June and Nancy

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Photograph: Letizia Mariotti

Dignity, grace, humor and a bit of upper torso are on display in Michelle Ramoni’s June and Nancy, a new drama that presents a naked look at the love that dared not speak its name in the era of Ozzie and Harriet. It’s the late 1950s, and dutiful young June (played by Ramoni) is married to solid, conventional Marty (Jeffrey Coyne), a successful architect. Once a dedicated painter, June now makes do volunteering at the local art gallery; but when she swaps her morning Chock full o'Nuts for a fifth of Jack, it's clear there's trouble a-brewin’. For one, June longs to paint again, but Marty is unsupportive—so when progressive, pants-wearing Nancy (Gabrielle Maisels) shows up at the gallery and awakens June's sense of self-worth, June is ripe to fall. An affair ensues, upending June's world. Kate Holland’s sensitive direction evokes grounded, brave performances from all four actors (including Peter Daniel Straus, a standout as June’s lovable friend); expressive paintings, such as Dalí’s The Persistence of Memory, projected from an upstage screen add a nice metaphorical touch to a production that also wins the award for Most Effective Use of a Futon. Though the play contains some predictable plot points and the writing occasionally hits a false note, June and Nancy is ultimately a touching portrait of intimacy and love. (Visit our Fringe Festival page for more reviews, and fringenyc.org for more information.)—Robin Rothstein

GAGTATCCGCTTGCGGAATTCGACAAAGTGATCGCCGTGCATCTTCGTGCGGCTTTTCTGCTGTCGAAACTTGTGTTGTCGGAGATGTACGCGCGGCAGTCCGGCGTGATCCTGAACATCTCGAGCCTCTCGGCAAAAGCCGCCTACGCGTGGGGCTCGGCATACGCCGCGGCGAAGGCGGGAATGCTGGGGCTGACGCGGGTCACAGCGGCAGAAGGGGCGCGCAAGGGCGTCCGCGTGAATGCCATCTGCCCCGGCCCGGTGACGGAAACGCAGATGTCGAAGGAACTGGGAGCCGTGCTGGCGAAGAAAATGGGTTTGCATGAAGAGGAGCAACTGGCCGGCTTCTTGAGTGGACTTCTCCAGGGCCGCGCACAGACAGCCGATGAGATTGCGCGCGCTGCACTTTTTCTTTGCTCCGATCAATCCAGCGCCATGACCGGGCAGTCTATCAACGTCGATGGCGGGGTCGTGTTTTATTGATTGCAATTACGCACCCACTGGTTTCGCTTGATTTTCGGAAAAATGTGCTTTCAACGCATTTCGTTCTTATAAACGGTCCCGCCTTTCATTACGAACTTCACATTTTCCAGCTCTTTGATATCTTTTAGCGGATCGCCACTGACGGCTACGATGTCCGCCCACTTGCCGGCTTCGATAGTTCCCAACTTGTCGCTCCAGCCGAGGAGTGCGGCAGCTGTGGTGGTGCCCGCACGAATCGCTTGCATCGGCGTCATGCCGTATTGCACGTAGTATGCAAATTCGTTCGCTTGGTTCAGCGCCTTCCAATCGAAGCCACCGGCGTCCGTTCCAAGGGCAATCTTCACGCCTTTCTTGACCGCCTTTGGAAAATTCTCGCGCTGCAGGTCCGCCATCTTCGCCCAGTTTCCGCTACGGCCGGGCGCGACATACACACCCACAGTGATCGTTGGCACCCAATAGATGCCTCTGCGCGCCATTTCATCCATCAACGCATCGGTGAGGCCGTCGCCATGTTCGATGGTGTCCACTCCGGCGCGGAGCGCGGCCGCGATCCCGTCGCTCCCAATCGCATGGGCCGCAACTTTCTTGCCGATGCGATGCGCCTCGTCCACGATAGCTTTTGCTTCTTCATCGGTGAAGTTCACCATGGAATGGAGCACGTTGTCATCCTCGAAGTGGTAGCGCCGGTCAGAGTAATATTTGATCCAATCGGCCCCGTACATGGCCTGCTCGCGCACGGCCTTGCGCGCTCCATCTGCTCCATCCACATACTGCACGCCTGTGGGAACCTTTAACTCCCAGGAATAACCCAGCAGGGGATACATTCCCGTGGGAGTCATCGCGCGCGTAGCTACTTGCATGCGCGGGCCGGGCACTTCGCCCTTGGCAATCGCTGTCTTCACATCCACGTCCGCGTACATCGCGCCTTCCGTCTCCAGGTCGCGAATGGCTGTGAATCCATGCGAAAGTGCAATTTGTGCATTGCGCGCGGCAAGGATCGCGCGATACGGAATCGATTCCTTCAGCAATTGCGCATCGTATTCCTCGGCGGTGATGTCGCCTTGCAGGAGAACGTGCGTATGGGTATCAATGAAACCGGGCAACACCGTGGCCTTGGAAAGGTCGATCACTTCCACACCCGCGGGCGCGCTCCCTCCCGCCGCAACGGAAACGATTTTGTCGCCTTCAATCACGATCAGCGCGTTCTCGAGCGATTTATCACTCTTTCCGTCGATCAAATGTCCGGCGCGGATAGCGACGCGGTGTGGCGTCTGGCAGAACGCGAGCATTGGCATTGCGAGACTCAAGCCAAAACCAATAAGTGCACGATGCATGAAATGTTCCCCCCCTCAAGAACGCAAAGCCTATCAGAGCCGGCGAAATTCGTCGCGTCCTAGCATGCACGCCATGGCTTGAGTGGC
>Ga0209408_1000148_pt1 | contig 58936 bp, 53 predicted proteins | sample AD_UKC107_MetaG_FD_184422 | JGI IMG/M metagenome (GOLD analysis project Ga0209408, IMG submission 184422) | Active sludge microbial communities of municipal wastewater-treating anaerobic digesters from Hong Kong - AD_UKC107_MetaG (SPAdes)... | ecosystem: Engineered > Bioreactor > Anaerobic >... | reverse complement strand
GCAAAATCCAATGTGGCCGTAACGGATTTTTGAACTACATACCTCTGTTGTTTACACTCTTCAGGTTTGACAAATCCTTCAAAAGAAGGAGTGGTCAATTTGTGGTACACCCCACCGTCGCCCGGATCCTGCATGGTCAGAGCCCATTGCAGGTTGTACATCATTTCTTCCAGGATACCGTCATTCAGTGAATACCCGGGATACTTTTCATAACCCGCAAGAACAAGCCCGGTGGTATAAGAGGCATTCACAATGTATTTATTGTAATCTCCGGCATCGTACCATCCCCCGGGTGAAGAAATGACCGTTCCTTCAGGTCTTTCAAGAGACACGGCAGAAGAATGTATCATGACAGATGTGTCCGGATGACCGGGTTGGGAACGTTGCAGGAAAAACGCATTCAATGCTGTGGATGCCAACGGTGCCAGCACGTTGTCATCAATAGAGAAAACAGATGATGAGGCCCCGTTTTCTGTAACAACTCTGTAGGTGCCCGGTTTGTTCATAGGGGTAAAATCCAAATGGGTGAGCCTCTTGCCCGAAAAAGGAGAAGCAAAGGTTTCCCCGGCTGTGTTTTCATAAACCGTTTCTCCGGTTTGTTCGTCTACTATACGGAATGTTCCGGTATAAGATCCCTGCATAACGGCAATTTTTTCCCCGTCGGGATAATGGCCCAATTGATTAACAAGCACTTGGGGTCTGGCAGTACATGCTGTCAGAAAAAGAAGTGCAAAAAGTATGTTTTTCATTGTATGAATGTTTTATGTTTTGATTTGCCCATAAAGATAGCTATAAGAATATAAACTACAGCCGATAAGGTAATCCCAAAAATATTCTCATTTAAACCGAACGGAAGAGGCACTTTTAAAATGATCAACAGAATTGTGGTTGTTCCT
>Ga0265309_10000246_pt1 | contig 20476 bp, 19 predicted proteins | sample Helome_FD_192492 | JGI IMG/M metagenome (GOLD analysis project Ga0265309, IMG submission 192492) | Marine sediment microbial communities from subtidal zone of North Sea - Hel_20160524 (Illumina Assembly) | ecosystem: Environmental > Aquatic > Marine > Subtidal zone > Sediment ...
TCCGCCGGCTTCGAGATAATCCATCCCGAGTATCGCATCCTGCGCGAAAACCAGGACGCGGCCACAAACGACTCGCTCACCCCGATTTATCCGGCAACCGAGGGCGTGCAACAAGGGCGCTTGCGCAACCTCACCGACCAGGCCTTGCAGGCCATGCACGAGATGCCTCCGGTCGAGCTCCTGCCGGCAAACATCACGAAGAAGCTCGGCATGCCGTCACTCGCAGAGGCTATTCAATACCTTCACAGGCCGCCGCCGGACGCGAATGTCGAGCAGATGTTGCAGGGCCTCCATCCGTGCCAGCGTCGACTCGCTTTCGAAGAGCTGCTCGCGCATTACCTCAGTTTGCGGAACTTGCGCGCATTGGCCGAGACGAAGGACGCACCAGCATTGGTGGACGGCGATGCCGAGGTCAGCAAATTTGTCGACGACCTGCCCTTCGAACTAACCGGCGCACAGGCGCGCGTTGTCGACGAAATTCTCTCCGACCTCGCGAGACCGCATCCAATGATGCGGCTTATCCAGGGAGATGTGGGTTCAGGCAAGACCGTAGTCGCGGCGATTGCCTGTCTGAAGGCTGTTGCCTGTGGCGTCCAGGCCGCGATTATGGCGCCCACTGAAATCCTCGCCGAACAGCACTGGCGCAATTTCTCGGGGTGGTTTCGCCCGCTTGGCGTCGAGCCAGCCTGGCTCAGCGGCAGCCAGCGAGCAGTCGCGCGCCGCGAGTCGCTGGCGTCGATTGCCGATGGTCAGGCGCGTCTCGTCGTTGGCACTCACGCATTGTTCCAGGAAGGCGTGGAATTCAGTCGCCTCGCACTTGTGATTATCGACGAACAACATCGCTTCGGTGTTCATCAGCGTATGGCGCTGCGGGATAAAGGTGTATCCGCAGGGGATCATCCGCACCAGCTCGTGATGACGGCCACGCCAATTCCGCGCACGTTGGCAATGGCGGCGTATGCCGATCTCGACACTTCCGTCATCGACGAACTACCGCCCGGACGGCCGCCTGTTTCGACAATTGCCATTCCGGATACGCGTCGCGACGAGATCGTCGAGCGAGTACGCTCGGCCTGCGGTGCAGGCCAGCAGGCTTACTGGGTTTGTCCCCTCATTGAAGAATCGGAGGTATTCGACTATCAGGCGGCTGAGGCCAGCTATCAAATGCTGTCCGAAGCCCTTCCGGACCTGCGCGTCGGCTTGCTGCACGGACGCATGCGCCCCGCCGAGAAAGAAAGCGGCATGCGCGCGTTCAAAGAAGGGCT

Event phone: 212-777-6088
Event website: http://horsetrade.info
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